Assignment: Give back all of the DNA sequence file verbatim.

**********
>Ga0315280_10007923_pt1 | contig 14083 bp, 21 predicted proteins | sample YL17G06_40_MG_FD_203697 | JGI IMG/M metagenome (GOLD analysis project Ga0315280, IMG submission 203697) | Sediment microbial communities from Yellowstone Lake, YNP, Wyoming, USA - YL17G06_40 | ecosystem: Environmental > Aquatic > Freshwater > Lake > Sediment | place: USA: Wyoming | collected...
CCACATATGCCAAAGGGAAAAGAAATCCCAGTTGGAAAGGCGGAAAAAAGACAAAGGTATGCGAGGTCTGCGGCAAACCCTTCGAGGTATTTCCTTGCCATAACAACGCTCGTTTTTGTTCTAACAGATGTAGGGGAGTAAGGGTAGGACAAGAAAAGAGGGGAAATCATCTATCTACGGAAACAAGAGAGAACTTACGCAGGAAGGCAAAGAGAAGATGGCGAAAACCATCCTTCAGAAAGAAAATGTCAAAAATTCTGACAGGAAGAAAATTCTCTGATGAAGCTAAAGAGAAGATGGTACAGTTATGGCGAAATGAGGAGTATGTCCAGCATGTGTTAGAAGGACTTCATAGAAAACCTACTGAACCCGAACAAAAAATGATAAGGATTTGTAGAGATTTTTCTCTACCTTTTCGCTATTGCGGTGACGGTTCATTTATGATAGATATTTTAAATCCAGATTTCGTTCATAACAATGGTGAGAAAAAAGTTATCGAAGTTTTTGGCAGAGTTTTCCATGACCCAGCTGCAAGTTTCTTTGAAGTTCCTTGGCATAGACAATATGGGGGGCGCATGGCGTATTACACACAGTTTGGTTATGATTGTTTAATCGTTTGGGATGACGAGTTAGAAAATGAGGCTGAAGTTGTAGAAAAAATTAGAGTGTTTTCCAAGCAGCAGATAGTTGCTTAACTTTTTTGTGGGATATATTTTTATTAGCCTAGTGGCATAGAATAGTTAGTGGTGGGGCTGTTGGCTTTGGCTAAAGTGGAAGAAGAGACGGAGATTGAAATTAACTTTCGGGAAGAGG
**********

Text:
>Ga0315280_10007923_pt1 | contig 14083 bp, 21 predicted proteins | sample YL17G06_40_MG_FD_203697 | JGI IMG/M metagenome (GOLD analysis project Ga0315280, IMG submission 203697) | Sediment microbial communities from Yellowstone Lake, YNP, Wyoming, USA - YL17G06_40 | ecosystem: Environmental > Aquatic > Freshwater > Lake > Sediment | place: USA: Wyoming | collected...
CCACATATGCCAAAGGGAAAAGAAATCCCAGTTGGAAAGGCGGAAAAAAGACAAAGGTATGCGAGGTCTGCGGCAAACCCTTCGAGGTATTTCCTTGCCATAACAACGCTCGTTTTTGTTCTAACAGATGTAGGGGAGTAAGGGTAGGACAAGAAAAGAGGGGAAATCATCTATCTACGGAAACAAGAGAGAACTTACGCAGGAAGGCAAAGAGAAGATGGCGAAAACCATCCTTCAGAAAGAAAATGTCAAAAATTCTGACAGGAAGAAAATTCTCTGATGAAGCTAAAGAGAAGATGGTACAGTTATGGCGAAATGAGGAGTATGTCCAGCATGTGTTAGAAGGACTTCATAGAAAACCTACTGAACCCGAACAAAAAATGATAAGGATTTGTAGAGATTTTTCTCTACCTTTTCGCTATTGCGGTGACGGTTCATTTATGATAGATATTTTAAATCCAGATTTCGTTCATAACAATGGTGAGAAAAAAGTTATCGAAGTTTTTGGCAGAGTTTTCCATGACCCAGCTGCAAGTTTCTTTGAAGTTCCTTGGCATAGACAATATGGGGGGCGCATGGCGTATTACACACAGTTTGGTTATGATTGTTTAATCGTTTGGGATGACGAGTTAGAAAATGAGGCTGAAGTTGTAGAAAAAATTAGAGTGTTTTCCAAGCAGCAGATAGTTGCTTAACTTTTTTGTGGGATATATTTTTATTAGCCTAGTGGCATAGAATAGTTAGTGGTGGGGCTGTTGGCTTTGGCTAAAGTGGAAGAAGAGACGGAGATTGAAATTAACTTTCGGGAAGAGG